Energy Efficiency Of Flooded Roofs: The University Of Alicante Museum
Free (open access)
163 - 175
V. Echarri Iribarren, A. Espinosa Fernández, A. Galiano Garrigós
Inverted flat roofs were adopted as a common construction solution throughout the Modern Movement. They require greater protection of the waterproofing layer and sufficient thermal insulation. Depending on the climate conditions, a thicker or thinner thermal layer is installed and energy saving in keeping with the climatic conditions, regulations or national or regional energy policies is obtained. However, the common construction systems tend to be focused on minimising the construction costs of each project, using thermal insulation layers of extruded polystyrene, a modified bitumen waterproofing layer and a finishing layer of 5 cm of gravel. In the case of trafficable roofs, this layer is substituted with ceramic or hydraulic concrete paving. These solutions have given rise to an enormous reduction in the thermal mass of the roof layers located above the isolation layer and consequently, a lack of thermal inertia with which to cushion the effect of the thermal wave of the outdoor environment produced in the indoor climate of the building. Roofs flooded with water in climatologies which allow their application generate significant thermal inertia depending on the depth of the water. They reduce the amplitude of the thermal wave produced in the inside temperature of the buildings by the external thermal variations, generating a considerable increase in comfort and a reduction in energy consumption. This paper outlines the research carried out in the Alicante University Museum. The whole building and its flooded roof have been monitored over a full year cycle and data has been obtained regarding the dry interior temperatures of each layer of the walls, outdoor temperatures and solar radiation, relative humidities, etc. Through the use of simulation tools, comparative results of this roof with respect to inverted flat roofs have been obtained, such as the decrement factor and the heat wave.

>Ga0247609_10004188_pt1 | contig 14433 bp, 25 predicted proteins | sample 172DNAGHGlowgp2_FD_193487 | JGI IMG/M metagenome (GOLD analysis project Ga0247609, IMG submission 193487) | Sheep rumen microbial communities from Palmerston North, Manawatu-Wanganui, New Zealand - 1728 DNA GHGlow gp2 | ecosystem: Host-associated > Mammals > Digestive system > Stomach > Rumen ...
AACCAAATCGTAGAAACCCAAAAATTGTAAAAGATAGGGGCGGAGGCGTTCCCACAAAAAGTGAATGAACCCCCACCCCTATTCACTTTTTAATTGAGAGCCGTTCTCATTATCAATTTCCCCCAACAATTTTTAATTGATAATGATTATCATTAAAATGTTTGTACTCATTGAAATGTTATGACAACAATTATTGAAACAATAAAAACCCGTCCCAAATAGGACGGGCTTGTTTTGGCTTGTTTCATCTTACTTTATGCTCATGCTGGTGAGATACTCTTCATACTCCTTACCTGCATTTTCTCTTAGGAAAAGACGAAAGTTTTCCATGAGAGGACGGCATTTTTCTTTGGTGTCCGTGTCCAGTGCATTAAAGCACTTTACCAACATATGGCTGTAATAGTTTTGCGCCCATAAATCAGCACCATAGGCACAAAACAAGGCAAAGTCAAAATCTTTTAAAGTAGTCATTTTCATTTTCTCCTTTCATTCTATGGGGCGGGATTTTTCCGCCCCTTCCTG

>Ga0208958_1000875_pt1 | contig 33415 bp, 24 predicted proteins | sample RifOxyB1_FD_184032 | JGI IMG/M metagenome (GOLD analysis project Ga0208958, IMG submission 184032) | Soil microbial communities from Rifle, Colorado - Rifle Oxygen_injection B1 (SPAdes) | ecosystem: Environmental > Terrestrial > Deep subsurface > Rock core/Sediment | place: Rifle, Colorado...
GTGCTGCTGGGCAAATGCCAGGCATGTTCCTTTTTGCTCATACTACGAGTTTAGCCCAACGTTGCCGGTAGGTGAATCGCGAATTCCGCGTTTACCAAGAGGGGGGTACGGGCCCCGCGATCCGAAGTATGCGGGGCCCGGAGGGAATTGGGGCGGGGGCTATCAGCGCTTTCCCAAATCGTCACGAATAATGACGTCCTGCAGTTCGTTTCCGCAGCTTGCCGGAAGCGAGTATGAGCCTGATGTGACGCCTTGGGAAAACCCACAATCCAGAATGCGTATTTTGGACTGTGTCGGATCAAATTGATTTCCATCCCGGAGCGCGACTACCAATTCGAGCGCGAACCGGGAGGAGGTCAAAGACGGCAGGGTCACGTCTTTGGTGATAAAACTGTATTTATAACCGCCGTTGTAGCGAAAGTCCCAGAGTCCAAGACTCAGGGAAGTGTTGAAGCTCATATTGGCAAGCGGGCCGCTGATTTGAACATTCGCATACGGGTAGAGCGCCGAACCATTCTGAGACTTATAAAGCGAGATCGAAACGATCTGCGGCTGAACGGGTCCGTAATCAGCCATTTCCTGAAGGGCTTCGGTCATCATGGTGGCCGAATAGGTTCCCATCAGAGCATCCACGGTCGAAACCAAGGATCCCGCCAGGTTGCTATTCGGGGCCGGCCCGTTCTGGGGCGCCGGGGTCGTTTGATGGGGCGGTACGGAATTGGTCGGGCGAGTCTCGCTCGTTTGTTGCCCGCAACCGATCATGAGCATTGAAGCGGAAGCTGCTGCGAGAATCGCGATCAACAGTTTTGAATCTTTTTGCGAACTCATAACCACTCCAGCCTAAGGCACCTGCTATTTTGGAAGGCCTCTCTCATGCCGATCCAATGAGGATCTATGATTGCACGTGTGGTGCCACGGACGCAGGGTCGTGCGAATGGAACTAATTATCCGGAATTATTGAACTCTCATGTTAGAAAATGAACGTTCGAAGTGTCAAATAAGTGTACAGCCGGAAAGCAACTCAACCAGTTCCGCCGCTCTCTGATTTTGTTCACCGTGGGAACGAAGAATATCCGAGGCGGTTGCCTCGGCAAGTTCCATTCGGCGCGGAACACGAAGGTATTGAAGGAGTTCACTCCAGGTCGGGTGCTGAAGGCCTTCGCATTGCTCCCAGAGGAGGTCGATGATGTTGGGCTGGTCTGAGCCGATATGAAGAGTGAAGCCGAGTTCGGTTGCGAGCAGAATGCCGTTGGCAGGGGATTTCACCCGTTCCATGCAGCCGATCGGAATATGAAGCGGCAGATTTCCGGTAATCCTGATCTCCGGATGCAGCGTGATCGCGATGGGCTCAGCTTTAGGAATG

flooded roofs, thermal inertia, energy efficiency, thermal insulation